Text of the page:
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George Bancroft, History of the United States from the Discovery of the American Continent, Vol. 4, 15th edition. 2 0 Browse Search
The Daily Dispatch: February 25, 1861., [Electronic resource] 2 0 Browse Search
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ompany had just been formed, in a province which till then had not had a mounted field-piece. There, too, was the heroic Francis Marion, Simms's Life of Marion, 33, 46. I have not seen James's Life of Marion. Weems's Marion, 22. as yet an untried soldier, just six-and twenty, the youngest of five sons of an impoverished planter, reserved and silent, small in stature, and of a slender frame, so temperate that he drank only water, elastic, persevering, and of sincerest purity of soul. H. Lee's Southern Campaign, 432. Yet the state of the troops, both as to equipments and temper, was such as might have been expected from the suddenness of their summons to take the field against the judgment of their legislature. It was still hoped that there would be no occasion to make use of them. Speaker of the House of Assembly to Mr. Wright the Agent, 27 Oct. 1759. Before leaving Congaree, Oconostata and his associates, though their persons were sacred by the laws of savage and of civili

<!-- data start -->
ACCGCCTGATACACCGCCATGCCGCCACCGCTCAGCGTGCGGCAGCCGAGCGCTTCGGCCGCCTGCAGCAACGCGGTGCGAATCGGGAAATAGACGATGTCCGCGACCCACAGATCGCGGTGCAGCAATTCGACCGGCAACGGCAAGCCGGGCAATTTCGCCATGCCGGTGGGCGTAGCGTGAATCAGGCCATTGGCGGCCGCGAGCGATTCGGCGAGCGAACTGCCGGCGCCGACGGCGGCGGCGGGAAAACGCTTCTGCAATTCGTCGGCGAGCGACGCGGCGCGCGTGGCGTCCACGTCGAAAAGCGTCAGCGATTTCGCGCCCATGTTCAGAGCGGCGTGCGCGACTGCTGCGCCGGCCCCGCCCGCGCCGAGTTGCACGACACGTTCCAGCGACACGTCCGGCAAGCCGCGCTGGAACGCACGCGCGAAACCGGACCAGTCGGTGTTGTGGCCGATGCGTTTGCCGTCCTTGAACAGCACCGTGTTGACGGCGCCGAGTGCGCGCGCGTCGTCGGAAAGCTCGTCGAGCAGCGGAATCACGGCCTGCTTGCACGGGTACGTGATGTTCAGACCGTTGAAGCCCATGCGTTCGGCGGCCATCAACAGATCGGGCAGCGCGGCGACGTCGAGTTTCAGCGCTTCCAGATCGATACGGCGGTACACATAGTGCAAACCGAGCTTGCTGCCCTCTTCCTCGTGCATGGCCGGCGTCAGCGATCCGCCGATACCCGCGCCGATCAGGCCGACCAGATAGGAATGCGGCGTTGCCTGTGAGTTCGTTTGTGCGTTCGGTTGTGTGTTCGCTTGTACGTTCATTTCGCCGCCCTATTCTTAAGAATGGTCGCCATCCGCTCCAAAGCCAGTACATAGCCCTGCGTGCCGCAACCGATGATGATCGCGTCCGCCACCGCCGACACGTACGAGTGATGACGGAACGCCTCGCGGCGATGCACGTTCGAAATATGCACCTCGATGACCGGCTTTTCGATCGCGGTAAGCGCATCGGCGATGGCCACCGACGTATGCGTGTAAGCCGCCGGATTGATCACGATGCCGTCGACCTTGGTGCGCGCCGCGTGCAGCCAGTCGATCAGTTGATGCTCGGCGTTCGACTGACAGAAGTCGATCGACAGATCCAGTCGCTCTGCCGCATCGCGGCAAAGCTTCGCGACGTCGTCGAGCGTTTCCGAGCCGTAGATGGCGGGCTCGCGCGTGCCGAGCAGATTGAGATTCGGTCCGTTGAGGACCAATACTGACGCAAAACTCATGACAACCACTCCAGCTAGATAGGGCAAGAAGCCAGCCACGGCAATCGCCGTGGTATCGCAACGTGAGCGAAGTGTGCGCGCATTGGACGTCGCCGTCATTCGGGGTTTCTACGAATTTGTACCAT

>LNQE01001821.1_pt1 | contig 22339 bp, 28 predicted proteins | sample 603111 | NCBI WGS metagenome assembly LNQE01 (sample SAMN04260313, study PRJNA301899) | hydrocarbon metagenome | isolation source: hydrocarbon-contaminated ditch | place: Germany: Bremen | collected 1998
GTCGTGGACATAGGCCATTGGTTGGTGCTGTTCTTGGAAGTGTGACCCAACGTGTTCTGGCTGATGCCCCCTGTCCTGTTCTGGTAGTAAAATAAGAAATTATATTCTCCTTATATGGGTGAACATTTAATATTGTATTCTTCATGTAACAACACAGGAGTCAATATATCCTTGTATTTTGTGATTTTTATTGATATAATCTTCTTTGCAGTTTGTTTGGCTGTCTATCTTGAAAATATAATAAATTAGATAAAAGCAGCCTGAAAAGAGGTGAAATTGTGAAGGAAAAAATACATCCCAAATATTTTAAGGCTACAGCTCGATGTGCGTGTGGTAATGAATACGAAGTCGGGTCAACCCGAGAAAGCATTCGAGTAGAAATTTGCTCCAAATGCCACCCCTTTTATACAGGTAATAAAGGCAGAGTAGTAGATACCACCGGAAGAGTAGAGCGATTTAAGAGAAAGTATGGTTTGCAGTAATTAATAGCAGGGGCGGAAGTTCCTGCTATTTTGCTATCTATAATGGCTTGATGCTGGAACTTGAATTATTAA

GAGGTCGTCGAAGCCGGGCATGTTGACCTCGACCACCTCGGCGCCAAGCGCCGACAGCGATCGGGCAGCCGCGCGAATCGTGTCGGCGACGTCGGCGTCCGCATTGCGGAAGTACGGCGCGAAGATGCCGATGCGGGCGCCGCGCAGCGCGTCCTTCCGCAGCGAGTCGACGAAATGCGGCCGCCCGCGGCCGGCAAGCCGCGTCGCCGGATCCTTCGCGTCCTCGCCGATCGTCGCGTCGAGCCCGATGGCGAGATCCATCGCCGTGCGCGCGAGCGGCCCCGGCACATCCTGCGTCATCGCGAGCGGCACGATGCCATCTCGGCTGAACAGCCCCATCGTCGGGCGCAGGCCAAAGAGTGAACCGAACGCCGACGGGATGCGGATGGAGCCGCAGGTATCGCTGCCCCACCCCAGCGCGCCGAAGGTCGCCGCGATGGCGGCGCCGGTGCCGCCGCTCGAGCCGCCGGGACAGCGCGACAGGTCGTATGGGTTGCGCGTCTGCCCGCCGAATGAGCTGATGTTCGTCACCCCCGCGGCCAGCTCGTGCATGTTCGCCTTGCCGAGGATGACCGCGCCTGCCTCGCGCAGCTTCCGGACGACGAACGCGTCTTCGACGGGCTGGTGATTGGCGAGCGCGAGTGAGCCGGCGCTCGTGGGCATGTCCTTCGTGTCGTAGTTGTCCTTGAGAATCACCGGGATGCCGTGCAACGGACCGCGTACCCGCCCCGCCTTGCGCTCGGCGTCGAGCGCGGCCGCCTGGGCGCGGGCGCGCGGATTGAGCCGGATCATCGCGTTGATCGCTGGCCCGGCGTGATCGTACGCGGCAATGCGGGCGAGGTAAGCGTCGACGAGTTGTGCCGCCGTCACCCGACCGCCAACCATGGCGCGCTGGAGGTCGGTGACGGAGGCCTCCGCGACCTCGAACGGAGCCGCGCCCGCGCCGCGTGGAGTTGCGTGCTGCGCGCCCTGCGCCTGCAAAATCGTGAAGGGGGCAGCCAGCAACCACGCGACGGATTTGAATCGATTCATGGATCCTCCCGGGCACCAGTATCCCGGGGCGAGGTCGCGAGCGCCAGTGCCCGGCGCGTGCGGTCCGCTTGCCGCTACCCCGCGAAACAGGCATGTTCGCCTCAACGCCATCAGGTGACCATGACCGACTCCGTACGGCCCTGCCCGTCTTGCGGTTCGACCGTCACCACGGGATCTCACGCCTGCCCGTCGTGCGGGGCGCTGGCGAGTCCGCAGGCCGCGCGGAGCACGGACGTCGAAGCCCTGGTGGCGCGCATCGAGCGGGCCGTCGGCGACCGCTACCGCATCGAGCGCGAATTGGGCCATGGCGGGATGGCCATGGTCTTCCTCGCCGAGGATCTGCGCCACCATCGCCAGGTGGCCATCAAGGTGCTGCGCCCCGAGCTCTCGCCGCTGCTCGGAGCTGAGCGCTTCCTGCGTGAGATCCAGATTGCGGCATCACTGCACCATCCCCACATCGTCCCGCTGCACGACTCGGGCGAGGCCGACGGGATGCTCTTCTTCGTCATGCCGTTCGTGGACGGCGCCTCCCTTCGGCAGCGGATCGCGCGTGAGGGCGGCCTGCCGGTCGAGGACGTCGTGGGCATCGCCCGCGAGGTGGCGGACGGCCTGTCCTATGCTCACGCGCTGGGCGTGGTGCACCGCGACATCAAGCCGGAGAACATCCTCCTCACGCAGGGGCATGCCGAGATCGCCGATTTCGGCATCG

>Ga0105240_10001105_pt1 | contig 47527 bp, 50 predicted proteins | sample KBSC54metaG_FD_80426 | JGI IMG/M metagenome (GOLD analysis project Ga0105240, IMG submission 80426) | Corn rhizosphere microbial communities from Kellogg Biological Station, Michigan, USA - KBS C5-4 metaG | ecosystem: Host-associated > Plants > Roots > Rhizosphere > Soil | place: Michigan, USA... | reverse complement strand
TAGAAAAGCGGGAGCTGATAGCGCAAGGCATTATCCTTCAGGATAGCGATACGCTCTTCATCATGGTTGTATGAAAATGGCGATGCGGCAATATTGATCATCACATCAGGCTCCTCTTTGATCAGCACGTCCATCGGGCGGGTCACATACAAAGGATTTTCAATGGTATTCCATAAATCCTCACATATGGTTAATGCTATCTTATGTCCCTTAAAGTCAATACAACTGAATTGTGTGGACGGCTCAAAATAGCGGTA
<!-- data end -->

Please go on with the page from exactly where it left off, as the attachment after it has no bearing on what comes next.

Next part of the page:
th patriotic devotion to the Union of these States, and that we will do so as long as the same can be perpetuated consistently with full security of all our constitutional rights and the maintenance of the equality of all the States. Resolved, That it is inexpedient and improper for the General Government to increase its forces at the forts, arsenals, and dock-yards, within the limits of Virginia, or to do any act looking to warlike preparations against this State. By Mr. Sharp, of Lee: 1st. Be it Resolved, as the sense of this body, that the Constitution of Government, and the Union, founded and established by our forefathers, having been the silent, yet prolific source of prosperity, peace and happiness to all the people of the United, and of prosperity, peace and happiness only, from its foundation to the present time, and will be for all time to come to our posterity if we are but true to the great trust reposed in us, as freemen, should not be broken up and dest